egypt necklace

Ancient Egyptian necklace with beads of gold, carnelian, lapis lazuli, green feldspar, and amethyst. The necklace dates to the 12th Dynasty, or 
c. 1887–1813 BCE, and was found in the tomb of Sithathoryunet, who was a king’s daughter. The necklace is currently located in the Met. 

Ancient Egyptian necklace dated to the New Kingdom, or 1500-1200 BCE. It appears to be made of gold, turquoise, carnelian, banded agate, and amethyst. Found in the Kunsthistorisches Museum.

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Eternal Feminine - Solange Azagury-Partridge

“A collection of five precious objects designed as jewellery boxes. The box becomes the jewels. Each box tells its own story.

This three-sided pyramid is a symbol of femininity representing the womb of the woman as a protective home for the child. All the elements in this box are created to protect the Little Cherub. The floor is set with triangular diamonds, the toughest and most precious material on Earth.”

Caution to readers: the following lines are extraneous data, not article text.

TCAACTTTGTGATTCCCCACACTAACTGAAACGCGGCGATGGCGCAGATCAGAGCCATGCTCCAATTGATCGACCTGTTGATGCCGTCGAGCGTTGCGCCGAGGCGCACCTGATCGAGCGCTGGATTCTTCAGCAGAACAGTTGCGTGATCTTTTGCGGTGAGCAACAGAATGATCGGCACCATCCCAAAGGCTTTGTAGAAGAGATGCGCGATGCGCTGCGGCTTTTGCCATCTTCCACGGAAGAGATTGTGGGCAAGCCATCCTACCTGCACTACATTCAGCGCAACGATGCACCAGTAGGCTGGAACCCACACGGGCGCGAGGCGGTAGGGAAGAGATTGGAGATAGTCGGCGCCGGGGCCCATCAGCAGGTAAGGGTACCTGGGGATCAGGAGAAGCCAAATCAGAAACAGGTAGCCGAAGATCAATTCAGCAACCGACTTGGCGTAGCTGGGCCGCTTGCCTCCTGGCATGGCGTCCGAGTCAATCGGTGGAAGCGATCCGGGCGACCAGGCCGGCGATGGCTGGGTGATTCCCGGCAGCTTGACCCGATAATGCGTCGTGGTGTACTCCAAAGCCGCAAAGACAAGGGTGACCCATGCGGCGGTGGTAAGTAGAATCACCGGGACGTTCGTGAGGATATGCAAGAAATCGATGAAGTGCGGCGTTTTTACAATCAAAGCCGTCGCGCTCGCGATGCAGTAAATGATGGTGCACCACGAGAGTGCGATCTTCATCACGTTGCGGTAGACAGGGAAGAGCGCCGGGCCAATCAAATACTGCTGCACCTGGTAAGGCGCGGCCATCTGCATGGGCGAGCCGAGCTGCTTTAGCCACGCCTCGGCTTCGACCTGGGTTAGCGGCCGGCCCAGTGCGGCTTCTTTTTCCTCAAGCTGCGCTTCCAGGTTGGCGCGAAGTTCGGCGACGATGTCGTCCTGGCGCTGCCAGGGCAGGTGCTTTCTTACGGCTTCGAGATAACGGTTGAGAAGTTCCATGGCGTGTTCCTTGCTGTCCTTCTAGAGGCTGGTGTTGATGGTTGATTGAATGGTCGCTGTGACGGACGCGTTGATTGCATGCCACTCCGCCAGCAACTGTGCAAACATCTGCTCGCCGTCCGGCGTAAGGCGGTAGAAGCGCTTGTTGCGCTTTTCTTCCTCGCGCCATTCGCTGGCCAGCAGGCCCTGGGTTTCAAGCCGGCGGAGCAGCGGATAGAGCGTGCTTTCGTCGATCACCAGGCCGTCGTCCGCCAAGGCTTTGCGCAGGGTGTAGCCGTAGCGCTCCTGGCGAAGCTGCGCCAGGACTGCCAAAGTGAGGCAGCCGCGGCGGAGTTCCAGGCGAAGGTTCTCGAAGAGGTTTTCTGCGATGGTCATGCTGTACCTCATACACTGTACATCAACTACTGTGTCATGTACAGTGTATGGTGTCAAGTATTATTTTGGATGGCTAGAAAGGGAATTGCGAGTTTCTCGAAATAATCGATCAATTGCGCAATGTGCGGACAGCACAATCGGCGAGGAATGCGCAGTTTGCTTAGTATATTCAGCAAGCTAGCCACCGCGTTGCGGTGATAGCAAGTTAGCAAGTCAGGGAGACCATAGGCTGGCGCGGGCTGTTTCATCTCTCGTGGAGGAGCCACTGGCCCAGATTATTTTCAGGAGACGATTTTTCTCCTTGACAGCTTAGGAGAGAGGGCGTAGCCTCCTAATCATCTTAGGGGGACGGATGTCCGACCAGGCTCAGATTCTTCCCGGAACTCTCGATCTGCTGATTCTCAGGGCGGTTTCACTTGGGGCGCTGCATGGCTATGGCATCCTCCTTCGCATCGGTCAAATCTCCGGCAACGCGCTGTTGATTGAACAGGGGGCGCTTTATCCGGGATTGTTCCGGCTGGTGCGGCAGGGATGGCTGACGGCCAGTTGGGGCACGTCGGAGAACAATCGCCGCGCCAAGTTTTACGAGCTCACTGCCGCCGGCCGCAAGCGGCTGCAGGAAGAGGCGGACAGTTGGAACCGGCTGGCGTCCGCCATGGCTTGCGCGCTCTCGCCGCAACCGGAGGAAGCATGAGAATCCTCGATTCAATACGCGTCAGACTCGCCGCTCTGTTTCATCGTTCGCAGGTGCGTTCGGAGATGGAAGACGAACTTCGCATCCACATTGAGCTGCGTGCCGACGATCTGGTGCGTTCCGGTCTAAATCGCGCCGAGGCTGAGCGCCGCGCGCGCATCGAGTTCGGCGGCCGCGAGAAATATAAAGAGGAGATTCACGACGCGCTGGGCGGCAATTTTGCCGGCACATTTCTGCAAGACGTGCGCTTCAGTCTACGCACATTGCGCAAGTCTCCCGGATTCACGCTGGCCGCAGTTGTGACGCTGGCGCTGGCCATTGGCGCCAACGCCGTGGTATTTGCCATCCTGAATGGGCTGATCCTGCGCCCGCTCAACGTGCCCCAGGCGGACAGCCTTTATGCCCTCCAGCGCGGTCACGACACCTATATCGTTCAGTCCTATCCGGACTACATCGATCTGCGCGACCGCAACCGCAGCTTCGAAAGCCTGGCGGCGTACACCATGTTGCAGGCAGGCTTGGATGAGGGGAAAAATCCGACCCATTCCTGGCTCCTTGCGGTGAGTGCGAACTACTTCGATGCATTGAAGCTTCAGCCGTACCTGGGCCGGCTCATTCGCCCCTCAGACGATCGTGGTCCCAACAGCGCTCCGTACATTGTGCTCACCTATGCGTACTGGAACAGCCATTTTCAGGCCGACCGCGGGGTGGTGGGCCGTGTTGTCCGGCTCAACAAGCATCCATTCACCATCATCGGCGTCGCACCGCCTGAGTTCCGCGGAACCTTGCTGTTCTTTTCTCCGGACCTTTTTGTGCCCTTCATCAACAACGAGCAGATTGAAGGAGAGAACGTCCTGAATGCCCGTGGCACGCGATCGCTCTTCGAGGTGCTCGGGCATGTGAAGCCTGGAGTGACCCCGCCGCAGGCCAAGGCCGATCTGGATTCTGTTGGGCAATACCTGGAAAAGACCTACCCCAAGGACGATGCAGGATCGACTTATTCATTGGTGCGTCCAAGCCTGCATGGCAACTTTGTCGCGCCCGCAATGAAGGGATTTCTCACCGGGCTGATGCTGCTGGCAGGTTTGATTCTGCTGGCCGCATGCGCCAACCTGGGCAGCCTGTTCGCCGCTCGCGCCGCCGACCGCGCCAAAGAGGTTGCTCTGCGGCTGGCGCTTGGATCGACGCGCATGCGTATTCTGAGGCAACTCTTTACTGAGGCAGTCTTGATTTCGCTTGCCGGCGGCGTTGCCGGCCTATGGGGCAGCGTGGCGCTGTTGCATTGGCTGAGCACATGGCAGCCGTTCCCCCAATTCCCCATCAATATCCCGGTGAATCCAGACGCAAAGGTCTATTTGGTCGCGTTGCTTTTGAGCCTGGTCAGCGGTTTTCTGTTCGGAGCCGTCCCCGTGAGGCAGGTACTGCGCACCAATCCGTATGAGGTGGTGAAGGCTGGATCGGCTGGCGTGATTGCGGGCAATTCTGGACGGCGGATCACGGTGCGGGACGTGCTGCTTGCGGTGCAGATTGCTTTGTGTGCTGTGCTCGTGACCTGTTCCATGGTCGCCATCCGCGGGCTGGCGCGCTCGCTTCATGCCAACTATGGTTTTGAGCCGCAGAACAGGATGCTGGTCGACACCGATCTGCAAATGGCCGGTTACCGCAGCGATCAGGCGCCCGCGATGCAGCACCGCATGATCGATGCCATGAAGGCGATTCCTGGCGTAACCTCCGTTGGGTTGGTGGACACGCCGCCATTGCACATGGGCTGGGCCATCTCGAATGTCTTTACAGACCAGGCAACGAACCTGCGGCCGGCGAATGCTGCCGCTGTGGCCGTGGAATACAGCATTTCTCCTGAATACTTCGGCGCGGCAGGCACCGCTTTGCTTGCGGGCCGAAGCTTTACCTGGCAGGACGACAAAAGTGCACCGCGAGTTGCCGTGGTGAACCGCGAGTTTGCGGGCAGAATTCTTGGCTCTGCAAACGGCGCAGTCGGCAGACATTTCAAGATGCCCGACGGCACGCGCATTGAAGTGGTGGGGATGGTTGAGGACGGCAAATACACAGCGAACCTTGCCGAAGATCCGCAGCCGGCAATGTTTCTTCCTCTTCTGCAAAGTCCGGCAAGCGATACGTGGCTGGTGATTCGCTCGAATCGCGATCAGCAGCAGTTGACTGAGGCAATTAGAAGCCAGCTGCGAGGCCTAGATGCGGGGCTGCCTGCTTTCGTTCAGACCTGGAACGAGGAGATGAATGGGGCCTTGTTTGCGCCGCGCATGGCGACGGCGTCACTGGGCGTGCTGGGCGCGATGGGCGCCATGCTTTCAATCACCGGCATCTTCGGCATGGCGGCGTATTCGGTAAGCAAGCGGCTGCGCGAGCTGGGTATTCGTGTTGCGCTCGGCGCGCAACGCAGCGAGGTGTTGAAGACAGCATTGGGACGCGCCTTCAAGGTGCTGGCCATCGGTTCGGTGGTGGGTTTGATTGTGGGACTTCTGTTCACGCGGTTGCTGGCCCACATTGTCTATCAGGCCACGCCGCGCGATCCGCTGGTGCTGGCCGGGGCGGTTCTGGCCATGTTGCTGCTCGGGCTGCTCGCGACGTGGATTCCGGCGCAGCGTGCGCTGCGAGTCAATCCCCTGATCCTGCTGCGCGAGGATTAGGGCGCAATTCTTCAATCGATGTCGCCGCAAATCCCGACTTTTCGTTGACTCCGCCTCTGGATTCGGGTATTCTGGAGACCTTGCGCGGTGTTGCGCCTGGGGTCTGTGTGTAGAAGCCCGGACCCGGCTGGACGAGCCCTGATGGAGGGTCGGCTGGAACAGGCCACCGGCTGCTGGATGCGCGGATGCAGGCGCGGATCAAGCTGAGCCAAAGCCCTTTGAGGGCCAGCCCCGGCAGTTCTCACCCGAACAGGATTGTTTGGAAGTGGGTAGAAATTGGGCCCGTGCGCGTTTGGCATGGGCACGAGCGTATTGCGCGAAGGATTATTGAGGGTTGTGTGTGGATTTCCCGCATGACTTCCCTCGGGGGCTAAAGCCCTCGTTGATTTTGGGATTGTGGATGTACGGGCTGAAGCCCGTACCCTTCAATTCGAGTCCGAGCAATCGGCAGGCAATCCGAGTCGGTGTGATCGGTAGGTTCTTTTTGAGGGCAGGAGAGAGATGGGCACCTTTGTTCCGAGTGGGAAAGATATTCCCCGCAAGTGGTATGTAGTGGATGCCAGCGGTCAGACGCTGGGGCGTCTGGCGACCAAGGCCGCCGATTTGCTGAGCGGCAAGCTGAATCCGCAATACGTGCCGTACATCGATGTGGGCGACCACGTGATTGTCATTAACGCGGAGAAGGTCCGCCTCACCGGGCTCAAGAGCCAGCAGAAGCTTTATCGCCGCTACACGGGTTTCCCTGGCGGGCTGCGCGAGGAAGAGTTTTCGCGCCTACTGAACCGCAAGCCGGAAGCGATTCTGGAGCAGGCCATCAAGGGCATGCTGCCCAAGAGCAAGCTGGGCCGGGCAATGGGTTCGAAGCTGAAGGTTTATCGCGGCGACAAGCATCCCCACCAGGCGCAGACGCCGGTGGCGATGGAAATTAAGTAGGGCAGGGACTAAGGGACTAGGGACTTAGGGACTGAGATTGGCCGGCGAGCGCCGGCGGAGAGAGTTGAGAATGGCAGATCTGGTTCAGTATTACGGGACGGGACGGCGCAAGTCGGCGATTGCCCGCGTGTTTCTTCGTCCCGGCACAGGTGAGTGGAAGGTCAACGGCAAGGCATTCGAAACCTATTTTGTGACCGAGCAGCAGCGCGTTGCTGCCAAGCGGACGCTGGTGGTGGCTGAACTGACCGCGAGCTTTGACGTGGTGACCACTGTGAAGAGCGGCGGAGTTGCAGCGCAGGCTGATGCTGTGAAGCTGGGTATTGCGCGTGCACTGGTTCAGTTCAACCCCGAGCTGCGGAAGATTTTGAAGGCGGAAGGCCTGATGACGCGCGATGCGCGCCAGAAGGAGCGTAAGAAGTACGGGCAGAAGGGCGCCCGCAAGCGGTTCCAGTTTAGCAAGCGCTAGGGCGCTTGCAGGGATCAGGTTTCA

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Egyptian Amulet Necklace, New Kingdom, Dynasty 18, Reign of Amenhotep III c. 1390-1353 BC

Found in Amenhotep III’s ancient palace complex at Malkata in Thebes during the excavations of 1910-11. Made of Faience and glazed steatite. 

Amenhotep III’s reign was a period of unprecedented prosperity and artistic splendor, when Egypt reached the peak of its artistic and international power. When he died in the 38th or 39th year of his reign, his son initially ruled as Amenhotep IV, but then changed his own royal name to Akhenaten.

Amenhotep III’s palace was built in the 14th century BC and its ancient name was Per-Hay, “House of Rejoicing”. Originally, the palace was known as the Palace of the Dazzling Aten. Built mostly out of mud-brick, it was Amenhotep’s residence throughout most the later part of his reign. Construction began around year 11 of his reign and continued until the king moved there permanently around his year 29. Once completed, it was the largest royal residence in Egypt.